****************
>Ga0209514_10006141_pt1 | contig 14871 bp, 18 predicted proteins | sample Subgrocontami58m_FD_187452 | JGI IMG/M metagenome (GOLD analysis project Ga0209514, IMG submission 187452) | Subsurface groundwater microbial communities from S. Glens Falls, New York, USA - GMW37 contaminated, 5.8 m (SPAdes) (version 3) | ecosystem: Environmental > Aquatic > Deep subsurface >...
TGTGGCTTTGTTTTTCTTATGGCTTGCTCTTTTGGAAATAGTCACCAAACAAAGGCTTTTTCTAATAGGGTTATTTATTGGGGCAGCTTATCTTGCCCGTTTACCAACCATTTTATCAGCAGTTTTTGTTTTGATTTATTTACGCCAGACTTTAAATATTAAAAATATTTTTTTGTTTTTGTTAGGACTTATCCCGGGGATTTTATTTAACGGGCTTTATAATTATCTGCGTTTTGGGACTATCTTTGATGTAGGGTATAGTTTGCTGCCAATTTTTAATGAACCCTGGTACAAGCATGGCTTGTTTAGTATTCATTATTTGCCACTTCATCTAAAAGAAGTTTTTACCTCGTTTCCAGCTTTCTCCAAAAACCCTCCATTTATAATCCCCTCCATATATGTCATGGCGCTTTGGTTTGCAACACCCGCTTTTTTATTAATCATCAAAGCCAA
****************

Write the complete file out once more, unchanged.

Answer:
>Ga0209514_10006141_pt1 | contig 14871 bp, 18 predicted proteins | sample Subgrocontami58m_FD_187452 | JGI IMG/M metagenome (GOLD analysis project Ga0209514, IMG submission 187452) | Subsurface groundwater microbial communities from S. Glens Falls, New York, USA - GMW37 contaminated, 5.8 m (SPAdes) (version 3) | ecosystem: Environmental > Aquatic > Deep subsurface >...
TGTGGCTTTGTTTTTCTTATGGCTTGCTCTTTTGGAAATAGTCACCAAACAAAGGCTTTTTCTAATAGGGTTATTTATTGGGGCAGCTTATCTTGCCCGTTTACCAACCATTTTATCAGCAGTTTTTGTTTTGATTTATTTACGCCAGACTTTAAATATTAAAAATATTTTTTTGTTTTTGTTAGGACTTATCCCGGGGATTTTATTTAACGGGCTTTATAATTATCTGCGTTTTGGGACTATCTTTGATGTAGGGTATAGTTTGCTGCCAATTTTTAATGAACCCTGGTACAAGCATGGCTTGTTTAGTATTCATTATTTGCCACTTCATCTAAAAGAAGTTTTTACCTCGTTTCCAGCTTTCTCCAAAAACCCTCCATTTATAATCCCCTCCATATATGTCATGGCGCTTTGGTTTGCAACACCCGCTTTTTTATTAATCATCAAAGCCAA